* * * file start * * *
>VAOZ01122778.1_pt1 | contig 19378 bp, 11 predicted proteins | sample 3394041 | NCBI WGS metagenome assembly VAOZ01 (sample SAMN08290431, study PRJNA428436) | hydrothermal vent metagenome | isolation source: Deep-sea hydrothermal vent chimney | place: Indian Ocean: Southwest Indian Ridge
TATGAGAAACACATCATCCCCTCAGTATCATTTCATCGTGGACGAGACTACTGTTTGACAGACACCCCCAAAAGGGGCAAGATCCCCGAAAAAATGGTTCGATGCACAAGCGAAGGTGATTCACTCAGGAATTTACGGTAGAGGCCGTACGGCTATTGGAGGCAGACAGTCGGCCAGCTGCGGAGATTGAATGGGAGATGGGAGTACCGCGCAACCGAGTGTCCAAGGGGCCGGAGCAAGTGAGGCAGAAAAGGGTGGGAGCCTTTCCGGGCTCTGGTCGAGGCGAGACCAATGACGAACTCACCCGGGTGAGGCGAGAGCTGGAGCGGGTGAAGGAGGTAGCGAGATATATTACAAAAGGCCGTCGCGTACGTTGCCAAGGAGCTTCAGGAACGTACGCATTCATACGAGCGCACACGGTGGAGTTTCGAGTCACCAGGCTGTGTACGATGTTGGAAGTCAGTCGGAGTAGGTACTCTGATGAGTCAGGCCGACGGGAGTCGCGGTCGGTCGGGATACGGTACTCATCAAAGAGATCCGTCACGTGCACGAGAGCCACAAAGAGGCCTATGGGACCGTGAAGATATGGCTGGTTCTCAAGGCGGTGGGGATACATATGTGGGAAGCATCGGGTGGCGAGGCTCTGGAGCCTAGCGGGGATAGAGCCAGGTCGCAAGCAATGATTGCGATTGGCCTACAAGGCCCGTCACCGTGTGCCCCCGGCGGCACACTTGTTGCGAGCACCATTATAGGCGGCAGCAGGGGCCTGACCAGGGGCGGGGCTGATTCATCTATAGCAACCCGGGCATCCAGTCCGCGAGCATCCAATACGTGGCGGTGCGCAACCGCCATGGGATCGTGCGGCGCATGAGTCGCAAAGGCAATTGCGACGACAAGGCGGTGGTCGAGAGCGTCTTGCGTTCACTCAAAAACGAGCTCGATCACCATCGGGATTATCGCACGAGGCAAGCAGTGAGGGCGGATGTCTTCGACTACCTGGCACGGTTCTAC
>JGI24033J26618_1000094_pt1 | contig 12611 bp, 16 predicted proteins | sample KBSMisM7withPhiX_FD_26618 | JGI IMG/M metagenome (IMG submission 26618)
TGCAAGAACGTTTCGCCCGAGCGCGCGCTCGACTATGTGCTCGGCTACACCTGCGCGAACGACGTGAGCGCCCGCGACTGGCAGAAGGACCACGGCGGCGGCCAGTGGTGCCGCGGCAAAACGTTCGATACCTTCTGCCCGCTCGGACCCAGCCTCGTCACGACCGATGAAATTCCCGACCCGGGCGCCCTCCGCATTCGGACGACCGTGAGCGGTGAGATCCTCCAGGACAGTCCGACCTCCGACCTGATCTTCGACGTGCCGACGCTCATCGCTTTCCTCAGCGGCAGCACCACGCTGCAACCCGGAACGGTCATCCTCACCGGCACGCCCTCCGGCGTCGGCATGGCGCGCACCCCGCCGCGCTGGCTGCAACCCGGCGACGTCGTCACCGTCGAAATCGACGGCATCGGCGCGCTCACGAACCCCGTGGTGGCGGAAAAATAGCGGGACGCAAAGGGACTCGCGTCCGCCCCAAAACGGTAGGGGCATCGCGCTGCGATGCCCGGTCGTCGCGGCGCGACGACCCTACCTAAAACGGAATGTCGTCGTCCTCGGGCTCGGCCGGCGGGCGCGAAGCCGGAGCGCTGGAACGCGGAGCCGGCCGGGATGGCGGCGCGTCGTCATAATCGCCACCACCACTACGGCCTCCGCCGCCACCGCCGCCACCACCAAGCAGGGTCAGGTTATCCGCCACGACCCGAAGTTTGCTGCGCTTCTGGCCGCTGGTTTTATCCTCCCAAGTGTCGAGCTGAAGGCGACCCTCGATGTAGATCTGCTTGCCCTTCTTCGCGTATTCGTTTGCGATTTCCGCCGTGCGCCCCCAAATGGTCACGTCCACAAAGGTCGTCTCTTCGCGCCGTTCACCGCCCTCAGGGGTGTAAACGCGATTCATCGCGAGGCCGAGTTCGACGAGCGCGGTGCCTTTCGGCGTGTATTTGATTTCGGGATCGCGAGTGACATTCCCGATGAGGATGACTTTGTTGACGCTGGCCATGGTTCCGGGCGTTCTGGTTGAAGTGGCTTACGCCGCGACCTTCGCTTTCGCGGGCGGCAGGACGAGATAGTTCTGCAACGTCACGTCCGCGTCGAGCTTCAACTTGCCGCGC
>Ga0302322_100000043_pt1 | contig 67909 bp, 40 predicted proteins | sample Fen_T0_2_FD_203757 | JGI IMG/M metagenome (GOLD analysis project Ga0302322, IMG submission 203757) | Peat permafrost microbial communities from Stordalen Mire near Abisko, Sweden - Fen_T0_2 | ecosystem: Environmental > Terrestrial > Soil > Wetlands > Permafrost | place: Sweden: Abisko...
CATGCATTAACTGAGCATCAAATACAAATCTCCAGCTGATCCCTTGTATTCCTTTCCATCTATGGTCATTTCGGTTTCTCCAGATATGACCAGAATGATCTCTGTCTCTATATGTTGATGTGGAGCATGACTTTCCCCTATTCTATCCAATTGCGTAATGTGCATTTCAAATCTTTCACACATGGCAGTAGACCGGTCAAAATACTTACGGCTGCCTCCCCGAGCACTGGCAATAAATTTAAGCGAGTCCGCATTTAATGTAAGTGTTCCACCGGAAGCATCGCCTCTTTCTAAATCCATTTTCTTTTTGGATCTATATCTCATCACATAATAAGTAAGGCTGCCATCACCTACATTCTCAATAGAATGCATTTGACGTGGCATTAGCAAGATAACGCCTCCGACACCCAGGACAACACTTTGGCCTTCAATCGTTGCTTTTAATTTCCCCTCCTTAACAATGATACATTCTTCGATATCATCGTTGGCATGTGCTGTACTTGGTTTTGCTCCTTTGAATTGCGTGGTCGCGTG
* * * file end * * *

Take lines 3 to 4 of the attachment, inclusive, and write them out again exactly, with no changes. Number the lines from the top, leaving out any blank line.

>JGI24033J26618_1000094_pt1 | contig 12611 bp, 16 predicted proteins | sample KBSMisM7withPhiX_FD_26618 | JGI IMG/M metagenome (IMG submission 26618)
TGCAAGAACGTTTCGCCCGAGCGCGCGCTCGACTATGTGCTCGGCTACACCTGCGCGAACGACGTGAGCGCCCGCGACTGGCAGAAGGACCACGGCGGCGGCCAGTGGTGCCGCGGCAAAACGTTCGATACCTTCTGCCCGCTCGGACCCAGCCTCGTCACGACCGATGAAATTCCCGACCCGGGCGCCCTCCGCATTCGGACGACCGTGAGCGGTGAGATCCTCCAGGACAGTCCGACCTCCGACCTGATCTTCGACGTGCCGACGCTCATCGCTTTCCTCAGCGGCAGCACCACGCTGCAACCCGGAACGGTCATCCTCACCGGCACGCCCTCCGGCGTCGGCATGGCGCGCACCCCGCCGCGCTGGCTGCAACCCGGCGACGTCGTCACCGTCGAAATCGACGGCATCGGCGCGCTCACGAACCCCGTGGTGGCGGAAAAATAGCGGGACGCAAAGGGACTCGCGTCCGCCCCAAAACGGTAGGGGCATCGCGCTGCGATGCCCGGTCGTCGCGGCGCGACGACCCTACCTAAAACGGAATGTCGTCGTCCTCGGGCTCGGCCGGCGGGCGCGAAGCCGGAGCGCTGGAACGCGGAGCCGGCCGGGATGGCGGCGCGTCGTCATAATCGCCACCACCACTACGGCCTCCGCCGCCACCGCCGCCACCACCAAGCAGGGTCAGGTTATCCGCCACGACCCGAAGTTTGCTGCGCTTCTGGCCGCTGGTTTTATCCTCCCAAGTGTCGAGCTGAAGGCGACCCTCGATGTAGATCTGCTTGCCCTTCTTCGCGTATTCGTTTGCGATTTCCGCCGTGCGCCCCCAAATGGTCACGTCCACAAAGGTCGTCTCTTCGCGCCGTTCACCGCCCTCAGGGGTGTAAACGCGATTCATCGCGAGGCCGAGTTCGACGAGCGCGGTGCCTTTCGGCGTGTATTTGATTTCGGGATCGCGAGTGACATTCCCGATGAGGATGACTTTGTTGACGCTGGCCATGGTTCCGGGCGTTCTGGTTGAAGTGGCTTACGCCGCGACCTTCGCTTTCGCGGGCGGCAGGACGAGATAGTTCTGCAACGTCACGTCCGCGTCGAGCTTCAACTTGCCGCGC